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Drought Tolerant Edible Garden

April 22, 2014

A majority of our gardening clients ask for drought tolerant edible gardens. Usually, they tack on a request for low maintenance as well. Achieving all three goals: low water needs, edible and easy care doesn’t quite fall into lock-step with a traditional, seasonal vegetable garden filled with (say) tomatoes, spinach and carrots.

Dandelion

Dandelions are colorful, edible & low maintenance plants, but are they ideal for your garden aesthetic?

While you could reach this trinity with a neglected yard lush with edible “weeds” like purslane and dandelion, your neighbors might not see the value as much as you do. Certainly, an herb garden might begin to fit this bill, but you would still need to provide supplemental water to get the garden growing, plus a few flavorful, woody herbal shrubs aren’t likely to truly fill your family’s belly. So, what’s the key to creating a beautiful garden that you can eat and you don’t need to heavily water in a drought or fuss with every day?

Enter noted plant expert Arthur Lee Jacobson, author of several books including Trees of Seattle and Wild Plants of Seattle. Also, he is the author of over a hundred articles on weeds and the former curator of the Weed Garden at Seattle Tilth. In his own garden, he cultivates all sorts of fun plants — from natives to weeds to the rare and unusual. And, he’s tasted many of them and happily shares what he’s eaten. In one of his recent newsletters, he mentioned that many sedums are edible; he knows because he has eaten them.

Sedum Suaveole & Sedum album

Sedum suaveole looks like a Sempervivum, but look at the flowers! (Shown with Sedum album).
Image courtesy of Arthur Lee Jacobsen

If you read this blog or have worked with Garden Mentors® on a garden design or consulting project, you know there are any number of hardy, beautiful, drought tolerant, perennial sedums. These plants come in a range of colors and sizes, and their blooms are magnets for honeybees and other pollinators. And, the seed heads that remain into winter are food for foraging songbirds.

Turns out, according to Arthur Lee in our recent email exchange, many are also food for our plates. He does warn that while, “Hundreds of Sedum species exist, I have tasted only dozens. Most are unpleasantly astringent, or even acrid.” But there are several he does favor including one of our favorites for the garden: Sedum ‘Autumn Joy’ and a Great Plant Picks favorite Sedum ‘Sieboldii’.

Arthur Lee’s Top Tasting Sedum List:

Sedum Autumn Joy & Beekeeper

Pink Blooming Sedum ‘Autumn Joy’ makes Arthur Lee’s list of top-tasting Sedum. If you don’t eat it all, bees and other pollinators will feast from these pretty flowers & songbirds will snack on the seeds in winter.

Sedum ‘Autumn Joy’ (‘Herbstfreude’) Europe (Autumn Stonecrop)

Sedum præaltum DC., Mexico (Mexican Bush Stonecrop. Green Cockscomb)

Sedum rhodanthum Gray, W. USA (Queen’s Crown)

Sedum Rosea (L.) Scop. = Rhodiola Rosea, Circumboreal (Roseroot)

Sedum ×?rubrotinctum R.T. Clausen = S. guatemalense hort. 1975, Mexico (Stonecrop. Christmas Cheer. Pork & Beans. Jelly-bean Plant)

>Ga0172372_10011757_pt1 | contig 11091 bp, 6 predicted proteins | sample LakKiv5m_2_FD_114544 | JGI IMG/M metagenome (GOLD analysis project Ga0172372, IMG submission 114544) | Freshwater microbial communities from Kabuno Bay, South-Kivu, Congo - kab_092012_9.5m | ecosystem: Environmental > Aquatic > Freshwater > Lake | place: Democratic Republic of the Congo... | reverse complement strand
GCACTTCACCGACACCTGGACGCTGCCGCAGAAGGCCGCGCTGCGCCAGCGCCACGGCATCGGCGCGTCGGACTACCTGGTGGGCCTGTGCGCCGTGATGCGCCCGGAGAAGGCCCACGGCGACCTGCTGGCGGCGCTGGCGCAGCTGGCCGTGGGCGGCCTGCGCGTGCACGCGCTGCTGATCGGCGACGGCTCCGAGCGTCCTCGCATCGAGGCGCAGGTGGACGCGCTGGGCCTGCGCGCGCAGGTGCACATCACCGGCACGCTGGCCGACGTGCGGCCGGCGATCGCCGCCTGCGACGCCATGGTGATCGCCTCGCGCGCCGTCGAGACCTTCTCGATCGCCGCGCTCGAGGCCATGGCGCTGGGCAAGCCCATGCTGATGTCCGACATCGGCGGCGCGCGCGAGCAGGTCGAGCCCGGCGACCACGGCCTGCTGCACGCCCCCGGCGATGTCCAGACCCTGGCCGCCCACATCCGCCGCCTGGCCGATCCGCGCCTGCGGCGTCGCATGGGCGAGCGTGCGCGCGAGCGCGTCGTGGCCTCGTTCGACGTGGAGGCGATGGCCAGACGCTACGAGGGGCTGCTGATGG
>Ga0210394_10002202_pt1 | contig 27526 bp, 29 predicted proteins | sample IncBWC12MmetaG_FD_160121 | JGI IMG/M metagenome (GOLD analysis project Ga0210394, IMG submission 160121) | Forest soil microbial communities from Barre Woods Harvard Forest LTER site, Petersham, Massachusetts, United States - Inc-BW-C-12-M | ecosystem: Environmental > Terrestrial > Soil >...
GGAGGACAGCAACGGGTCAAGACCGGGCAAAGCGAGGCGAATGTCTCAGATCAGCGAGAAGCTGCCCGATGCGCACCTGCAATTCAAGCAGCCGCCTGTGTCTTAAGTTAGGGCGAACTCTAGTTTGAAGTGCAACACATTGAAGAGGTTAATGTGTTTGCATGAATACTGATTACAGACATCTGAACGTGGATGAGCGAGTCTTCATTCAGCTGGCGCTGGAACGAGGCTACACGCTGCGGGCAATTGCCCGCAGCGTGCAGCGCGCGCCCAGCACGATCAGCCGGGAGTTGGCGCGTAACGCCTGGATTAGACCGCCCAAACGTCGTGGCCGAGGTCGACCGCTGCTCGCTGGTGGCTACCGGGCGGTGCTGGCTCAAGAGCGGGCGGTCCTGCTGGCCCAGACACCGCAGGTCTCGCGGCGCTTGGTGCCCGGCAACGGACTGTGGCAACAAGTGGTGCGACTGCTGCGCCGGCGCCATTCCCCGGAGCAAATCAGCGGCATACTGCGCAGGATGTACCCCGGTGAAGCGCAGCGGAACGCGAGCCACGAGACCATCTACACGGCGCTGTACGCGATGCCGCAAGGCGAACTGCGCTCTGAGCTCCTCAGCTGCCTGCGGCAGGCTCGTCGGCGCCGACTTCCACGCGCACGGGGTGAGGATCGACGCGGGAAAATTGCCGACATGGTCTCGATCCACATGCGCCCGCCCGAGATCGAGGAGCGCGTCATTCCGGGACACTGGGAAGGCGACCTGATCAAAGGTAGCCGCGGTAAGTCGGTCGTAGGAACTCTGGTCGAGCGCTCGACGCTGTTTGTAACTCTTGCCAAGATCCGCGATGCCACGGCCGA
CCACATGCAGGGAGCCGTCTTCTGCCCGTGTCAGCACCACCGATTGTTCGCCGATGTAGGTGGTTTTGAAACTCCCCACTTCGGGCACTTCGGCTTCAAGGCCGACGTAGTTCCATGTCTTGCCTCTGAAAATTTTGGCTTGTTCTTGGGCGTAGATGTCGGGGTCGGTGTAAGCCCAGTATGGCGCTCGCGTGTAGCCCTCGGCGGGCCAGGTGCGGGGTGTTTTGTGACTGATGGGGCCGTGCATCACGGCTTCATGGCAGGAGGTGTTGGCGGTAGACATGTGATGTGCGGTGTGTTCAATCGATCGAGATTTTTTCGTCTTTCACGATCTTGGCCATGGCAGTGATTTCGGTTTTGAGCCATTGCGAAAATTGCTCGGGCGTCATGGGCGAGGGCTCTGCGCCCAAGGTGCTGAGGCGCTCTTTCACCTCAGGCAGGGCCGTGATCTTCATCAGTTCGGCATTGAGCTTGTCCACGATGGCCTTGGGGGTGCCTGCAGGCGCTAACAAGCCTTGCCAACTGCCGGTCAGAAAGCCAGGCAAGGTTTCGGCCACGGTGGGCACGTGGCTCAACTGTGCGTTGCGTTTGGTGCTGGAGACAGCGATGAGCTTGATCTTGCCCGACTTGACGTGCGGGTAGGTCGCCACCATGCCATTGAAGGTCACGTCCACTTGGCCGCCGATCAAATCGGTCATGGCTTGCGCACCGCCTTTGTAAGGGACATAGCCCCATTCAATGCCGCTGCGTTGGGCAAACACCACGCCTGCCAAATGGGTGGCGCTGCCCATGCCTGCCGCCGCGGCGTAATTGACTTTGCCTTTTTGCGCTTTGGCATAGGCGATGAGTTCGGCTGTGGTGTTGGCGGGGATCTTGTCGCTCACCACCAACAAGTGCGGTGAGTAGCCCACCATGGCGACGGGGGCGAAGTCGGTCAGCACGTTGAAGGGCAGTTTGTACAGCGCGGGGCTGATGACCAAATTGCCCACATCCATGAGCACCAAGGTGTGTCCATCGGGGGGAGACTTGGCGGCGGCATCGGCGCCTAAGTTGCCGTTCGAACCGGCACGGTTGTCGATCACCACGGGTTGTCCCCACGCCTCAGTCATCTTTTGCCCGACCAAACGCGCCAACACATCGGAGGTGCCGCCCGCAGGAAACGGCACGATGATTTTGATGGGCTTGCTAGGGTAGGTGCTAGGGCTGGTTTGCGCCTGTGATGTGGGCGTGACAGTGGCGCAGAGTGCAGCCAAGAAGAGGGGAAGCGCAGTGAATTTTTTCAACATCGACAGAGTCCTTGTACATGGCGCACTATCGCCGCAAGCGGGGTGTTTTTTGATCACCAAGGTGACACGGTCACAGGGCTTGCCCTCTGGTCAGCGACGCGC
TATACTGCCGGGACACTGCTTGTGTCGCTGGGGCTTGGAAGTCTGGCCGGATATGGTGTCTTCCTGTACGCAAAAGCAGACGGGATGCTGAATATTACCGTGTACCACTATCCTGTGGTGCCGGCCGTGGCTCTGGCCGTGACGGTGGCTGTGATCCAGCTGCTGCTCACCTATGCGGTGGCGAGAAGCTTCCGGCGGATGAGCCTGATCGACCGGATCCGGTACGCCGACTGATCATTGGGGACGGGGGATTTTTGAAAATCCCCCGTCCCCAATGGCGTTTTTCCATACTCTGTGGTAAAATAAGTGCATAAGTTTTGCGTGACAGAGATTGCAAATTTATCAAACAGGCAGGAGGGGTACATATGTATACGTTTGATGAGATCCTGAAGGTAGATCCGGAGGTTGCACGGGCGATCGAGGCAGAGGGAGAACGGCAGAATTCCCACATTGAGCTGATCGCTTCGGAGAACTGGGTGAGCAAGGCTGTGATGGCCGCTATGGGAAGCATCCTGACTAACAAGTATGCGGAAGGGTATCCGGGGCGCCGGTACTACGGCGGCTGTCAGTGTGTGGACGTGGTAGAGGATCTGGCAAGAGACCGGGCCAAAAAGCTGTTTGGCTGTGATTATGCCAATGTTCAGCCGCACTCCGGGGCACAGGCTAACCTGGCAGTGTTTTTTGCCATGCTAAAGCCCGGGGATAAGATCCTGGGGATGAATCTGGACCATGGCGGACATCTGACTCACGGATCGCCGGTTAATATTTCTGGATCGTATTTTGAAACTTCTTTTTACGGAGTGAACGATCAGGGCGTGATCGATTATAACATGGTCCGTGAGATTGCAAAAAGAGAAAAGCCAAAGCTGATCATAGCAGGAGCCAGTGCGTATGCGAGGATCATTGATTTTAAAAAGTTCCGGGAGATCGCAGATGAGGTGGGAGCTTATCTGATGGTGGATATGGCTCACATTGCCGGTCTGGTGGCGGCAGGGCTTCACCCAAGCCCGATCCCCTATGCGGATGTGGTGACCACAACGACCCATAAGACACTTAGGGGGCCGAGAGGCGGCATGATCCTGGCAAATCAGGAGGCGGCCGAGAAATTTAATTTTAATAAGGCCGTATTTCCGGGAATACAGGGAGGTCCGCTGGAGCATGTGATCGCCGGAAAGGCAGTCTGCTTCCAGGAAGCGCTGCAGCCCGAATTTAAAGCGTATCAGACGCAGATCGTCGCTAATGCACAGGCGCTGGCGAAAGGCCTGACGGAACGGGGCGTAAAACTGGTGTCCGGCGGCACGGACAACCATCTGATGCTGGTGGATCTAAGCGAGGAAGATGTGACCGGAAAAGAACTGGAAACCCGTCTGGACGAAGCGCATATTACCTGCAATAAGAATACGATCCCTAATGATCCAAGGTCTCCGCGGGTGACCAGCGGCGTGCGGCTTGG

Sedum rupestre L. = S. reflexum L., W & C Eur. (Jenny Stonecrop. Stone Orpine)

Sedum sarmentosum Bge. = S. lineare ‘Golden Teardrop’, E Asia (Stringy, Trailing or Whorled S. Gold, Graveyard or Yellow Moss. Star Sedum)

Sedum sieboldii Sweet ex Hook. = Hylotelephium S. (Sweet ex Hook.) H. Ohba), Japan, (October Daphne Stonecrop)

Sedum suaveolens Kimnach 1978 = Graptopetalum s. (Kimnach) R.T. Clausen 1981, NW Mexico on shaded cliff faces

If you would like to learn more about (or from) Arthur Lee Jacobson, visit his website or visit his garden. Turns out I got in touch as he was preparing for an open garden day on Sunday, April 27, 2014 from 12pm-6pm. He will have all of these sedums (and much, much more) on display, open for discussion, and much more.

Be sure to ask about his up-cycled bike wheel edible succulent garden while you’re there!

(Please note: Garden Mentors® has not eaten any Sedum species, but we’ll be trying a few bites soon.  And, we’ll be trying them sparingly as we do with every new food.  Remember: Not all edibles work for all individuals, so try eating sedums at your own risk. According to Arthur Lee’s newsletter, the best bites come with new growth in spring, which is right now. And, he suggests they’ll taste better picked in the morning.

Update: Robin gave a tender new leaf of Sedum ‘Autumn Joy’ a nibble, raw. Her verdict: It’s bitter, but not terrible, and that tiny bite didn’t make her sick or kill her. Cooked might be interesting or with a bit of of dressing. But, for now, she’s taking her consumption slow, as with all new foods.)

5 Comments

  1. Cat says:

    Gives a whole new meaning to the raw food diet!

  2. Yep…let us know if you eat any Sedum, please.

  3. […] hardy, big leaf sedum suffered pox mark damage from hail. The leaves will look cruddy all […]

  4. Marc Bett says:

    was just learning and read somewhere that sedum (no variety state per se) was edible. Well, that led to my search. I thought I would give it to my chickens to try, but they seem to not want it. I haven’t tried it myself, and was not sure if it truly is edible. I think I have the pink/purplish flowering, or the reddish flowering. Looking to find out if anyone truly tries it.

  5. Marc, thanks for writing in. Hope this post helped you narrow down some answers about eating sedums!

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